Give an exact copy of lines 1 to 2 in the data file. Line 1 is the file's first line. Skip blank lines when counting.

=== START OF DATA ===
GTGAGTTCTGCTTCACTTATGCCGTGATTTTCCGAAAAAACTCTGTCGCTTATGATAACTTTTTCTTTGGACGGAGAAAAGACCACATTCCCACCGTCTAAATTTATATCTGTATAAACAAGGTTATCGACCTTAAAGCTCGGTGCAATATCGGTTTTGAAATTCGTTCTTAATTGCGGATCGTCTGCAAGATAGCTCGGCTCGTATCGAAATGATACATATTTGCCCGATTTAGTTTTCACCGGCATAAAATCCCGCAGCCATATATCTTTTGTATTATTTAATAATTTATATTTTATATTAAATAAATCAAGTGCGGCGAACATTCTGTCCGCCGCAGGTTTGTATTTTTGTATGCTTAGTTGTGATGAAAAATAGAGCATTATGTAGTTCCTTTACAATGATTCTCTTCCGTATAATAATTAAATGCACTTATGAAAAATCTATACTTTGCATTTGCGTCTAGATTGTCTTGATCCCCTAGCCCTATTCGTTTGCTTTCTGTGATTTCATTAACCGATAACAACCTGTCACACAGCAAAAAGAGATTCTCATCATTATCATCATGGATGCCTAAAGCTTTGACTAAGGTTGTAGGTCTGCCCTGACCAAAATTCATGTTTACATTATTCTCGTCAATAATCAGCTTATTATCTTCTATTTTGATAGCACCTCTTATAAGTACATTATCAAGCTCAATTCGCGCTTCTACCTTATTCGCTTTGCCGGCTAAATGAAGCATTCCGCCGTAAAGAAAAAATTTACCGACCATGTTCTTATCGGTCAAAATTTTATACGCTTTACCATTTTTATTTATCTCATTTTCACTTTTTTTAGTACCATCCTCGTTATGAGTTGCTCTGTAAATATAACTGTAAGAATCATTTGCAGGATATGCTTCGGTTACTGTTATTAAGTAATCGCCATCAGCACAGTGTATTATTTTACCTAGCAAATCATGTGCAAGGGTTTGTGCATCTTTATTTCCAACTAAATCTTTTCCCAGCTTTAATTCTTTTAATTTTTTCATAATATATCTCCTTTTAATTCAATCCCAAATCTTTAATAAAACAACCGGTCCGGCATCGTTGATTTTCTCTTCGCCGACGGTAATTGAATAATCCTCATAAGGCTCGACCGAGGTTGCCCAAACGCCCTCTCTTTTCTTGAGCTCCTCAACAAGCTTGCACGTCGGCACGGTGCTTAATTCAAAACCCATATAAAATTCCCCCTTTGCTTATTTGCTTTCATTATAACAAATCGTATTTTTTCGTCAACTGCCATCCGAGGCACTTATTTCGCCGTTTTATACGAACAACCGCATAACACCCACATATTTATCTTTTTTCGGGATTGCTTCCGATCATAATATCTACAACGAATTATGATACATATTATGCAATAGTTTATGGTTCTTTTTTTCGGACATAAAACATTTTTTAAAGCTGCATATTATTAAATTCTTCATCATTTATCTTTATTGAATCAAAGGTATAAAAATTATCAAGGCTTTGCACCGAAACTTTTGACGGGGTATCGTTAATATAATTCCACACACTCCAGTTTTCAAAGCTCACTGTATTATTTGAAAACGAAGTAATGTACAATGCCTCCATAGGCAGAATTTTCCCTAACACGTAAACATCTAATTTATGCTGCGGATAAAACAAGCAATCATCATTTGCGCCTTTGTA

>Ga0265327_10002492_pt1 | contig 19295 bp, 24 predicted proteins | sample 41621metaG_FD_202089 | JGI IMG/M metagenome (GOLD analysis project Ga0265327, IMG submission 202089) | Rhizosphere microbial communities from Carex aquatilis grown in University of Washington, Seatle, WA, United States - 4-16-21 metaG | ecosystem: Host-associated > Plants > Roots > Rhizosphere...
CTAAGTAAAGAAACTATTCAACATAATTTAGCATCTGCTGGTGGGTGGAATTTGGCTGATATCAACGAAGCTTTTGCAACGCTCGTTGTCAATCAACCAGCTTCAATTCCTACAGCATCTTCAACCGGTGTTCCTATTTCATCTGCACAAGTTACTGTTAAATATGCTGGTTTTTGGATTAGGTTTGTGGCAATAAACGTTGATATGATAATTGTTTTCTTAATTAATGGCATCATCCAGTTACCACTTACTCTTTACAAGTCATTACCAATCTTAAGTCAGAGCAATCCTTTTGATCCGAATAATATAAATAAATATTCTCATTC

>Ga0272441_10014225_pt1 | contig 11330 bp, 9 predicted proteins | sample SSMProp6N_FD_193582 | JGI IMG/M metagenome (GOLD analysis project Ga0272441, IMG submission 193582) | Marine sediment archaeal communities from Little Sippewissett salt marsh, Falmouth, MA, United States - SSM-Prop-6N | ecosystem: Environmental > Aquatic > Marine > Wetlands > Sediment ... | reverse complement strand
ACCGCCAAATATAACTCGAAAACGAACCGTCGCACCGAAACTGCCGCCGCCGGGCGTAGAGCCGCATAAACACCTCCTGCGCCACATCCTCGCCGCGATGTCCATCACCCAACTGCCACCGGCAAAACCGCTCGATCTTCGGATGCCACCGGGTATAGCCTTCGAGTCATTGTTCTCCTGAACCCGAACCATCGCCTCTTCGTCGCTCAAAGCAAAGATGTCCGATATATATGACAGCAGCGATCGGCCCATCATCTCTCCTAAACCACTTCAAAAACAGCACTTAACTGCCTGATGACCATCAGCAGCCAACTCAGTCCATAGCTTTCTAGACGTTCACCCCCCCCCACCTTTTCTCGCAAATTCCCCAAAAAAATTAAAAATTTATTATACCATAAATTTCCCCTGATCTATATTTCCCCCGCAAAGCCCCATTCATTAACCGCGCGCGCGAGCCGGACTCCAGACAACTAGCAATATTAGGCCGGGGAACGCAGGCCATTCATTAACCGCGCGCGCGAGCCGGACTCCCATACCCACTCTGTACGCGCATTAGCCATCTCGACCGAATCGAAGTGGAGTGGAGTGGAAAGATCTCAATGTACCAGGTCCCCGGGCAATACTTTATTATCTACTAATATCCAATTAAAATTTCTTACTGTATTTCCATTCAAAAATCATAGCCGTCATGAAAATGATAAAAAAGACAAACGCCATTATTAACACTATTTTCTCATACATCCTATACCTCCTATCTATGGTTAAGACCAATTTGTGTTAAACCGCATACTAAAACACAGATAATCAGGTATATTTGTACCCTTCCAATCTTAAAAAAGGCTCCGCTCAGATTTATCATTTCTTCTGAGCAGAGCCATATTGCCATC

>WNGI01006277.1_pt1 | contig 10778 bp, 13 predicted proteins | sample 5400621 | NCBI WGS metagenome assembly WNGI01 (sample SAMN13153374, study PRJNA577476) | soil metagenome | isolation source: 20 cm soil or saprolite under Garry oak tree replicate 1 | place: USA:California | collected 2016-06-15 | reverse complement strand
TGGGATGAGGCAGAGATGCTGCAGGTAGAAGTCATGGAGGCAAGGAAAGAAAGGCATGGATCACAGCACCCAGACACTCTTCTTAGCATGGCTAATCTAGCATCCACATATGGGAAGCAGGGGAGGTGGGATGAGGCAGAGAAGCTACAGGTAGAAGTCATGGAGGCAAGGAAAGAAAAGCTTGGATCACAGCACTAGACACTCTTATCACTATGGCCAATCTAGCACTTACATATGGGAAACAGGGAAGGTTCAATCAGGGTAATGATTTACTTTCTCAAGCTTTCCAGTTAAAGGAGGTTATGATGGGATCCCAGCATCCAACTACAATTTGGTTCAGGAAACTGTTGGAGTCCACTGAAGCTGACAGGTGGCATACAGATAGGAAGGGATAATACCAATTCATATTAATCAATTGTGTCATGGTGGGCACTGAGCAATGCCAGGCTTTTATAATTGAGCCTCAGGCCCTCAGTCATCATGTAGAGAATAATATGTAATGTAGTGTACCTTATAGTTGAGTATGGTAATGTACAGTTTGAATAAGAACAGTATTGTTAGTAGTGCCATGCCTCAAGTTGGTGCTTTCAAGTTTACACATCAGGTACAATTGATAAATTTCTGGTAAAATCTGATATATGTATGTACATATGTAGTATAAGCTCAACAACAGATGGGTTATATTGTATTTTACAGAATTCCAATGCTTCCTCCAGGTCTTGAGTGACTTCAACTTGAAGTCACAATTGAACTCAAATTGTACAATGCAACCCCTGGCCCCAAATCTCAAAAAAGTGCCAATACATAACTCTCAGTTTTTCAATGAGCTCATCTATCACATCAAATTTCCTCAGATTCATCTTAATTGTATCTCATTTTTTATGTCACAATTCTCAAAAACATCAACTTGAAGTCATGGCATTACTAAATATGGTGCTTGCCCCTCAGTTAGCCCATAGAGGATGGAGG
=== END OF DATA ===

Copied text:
GTGAGTTCTGCTTCACTTATGCCGTGATTTTCCGAAAAAACTCTGTCGCTTATGATAACTTTTTCTTTGGACGGAGAAAAGACCACATTCCCACCGTCTAAATTTATATCTGTATAAACAAGGTTATCGACCTTAAAGCTCGGTGCAATATCGGTTTTGAAATTCGTTCTTAATTGCGGATCGTCTGCAAGATAGCTCGGCTCGTATCGAAATGATACATATTTGCCCGATTTAGTTTTCACCGGCATAAAATCCCGCAGCCATATATCTTTTGTATTATTTAATAATTTATATTTTATATTAAATAAATCAAGTGCGGCGAACATTCTGTCCGCCGCAGGTTTGTATTTTTGTATGCTTAGTTGTGATGAAAAATAGAGCATTATGTAGTTCCTTTACAATGATTCTCTTCCGTATAATAATTAAATGCACTTATGAAAAATCTATACTTTGCATTTGCGTCTAGATTGTCTTGATCCCCTAGCCCTATTCGTTTGCTTTCTGTGATTTCATTAACCGATAACAACCTGTCACACAGCAAAAAGAGATTCTCATCATTATCATCATGGATGCCTAAAGCTTTGACTAAGGTTGTAGGTCTGCCCTGACCAAAATTCATGTTTACATTATTCTCGTCAATAATCAGCTTATTATCTTCTATTTTGATAGCACCTCTTATAAGTACATTATCAAGCTCAATTCGCGCTTCTACCTTATTCGCTTTGCCGGCTAAATGAAGCATTCCGCCGTAAAGAAAAAATTTACCGACCATGTTCTTATCGGTCAAAATTTTATACGCTTTACCATTTTTATTTATCTCATTTTCACTTTTTTTAGTACCATCCTCGTTATGAGTTGCTCTGTAAATATAACTGTAAGAATCATTTGCAGGATATGCTTCGGTTACTGTTATTAAGTAATCGCCATCAGCACAGTGTATTATTTTACCTAGCAAATCATGTGCAAGGGTTTGTGCATCTTTATTTCCAACTAAATCTTTTCCCAGCTTTAATTCTTTTAATTTTTTCATAATATATCTCCTTTTAATTCAATCCCAAATCTTTAATAAAACAACCGGTCCGGCATCGTTGATTTTCTCTTCGCCGACGGTAATTGAATAATCCTCATAAGGCTCGACCGAGGTTGCCCAAACGCCCTCTCTTTTCTTGAGCTCCTCAACAAGCTTGCACGTCGGCACGGTGCTTAATTCAAAACCCATATAAAATTCCCCCTTTGCTTATTTGCTTTCATTATAACAAATCGTATTTTTTCGTCAACTGCCATCCGAGGCACTTATTTCGCCGTTTTATACGAACAACCGCATAACACCCACATATTTATCTTTTTTCGGGATTGCTTCCGATCATAATATCTACAACGAATTATGATACATATTATGCAATAGTTTATGGTTCTTTTTTTCGGACATAAAACATTTTTTAAAGCTGCATATTATTAAATTCTTCATCATTTATCTTTATTGAATCAAAGGTATAAAAATTATCAAGGCTTTGCACCGAAACTTTTGACGGGGTATCGTTAATATAATTCCACACACTCCAGTTTTCAAAGCTCACTGTATTATTTGAAAACGAAGTAATGTACAATGCCTCCATAGGCAGAATTTTCCCTAACACGTAAACATCTAATTTATGCTGCGGATAAAACAAGCAATCATCATTTGCGCCTTTGTA

>Ga0265327_10002492_pt1 | contig 19295 bp, 24 predicted proteins | sample 41621metaG_FD_202089 | JGI IMG/M metagenome (GOLD analysis project Ga0265327, IMG submission 202089) | Rhizosphere microbial communities from Carex aquatilis grown in University of Washington, Seatle, WA, United States - 4-16-21 metaG | ecosystem: Host-associated > Plants > Roots > Rhizosphere...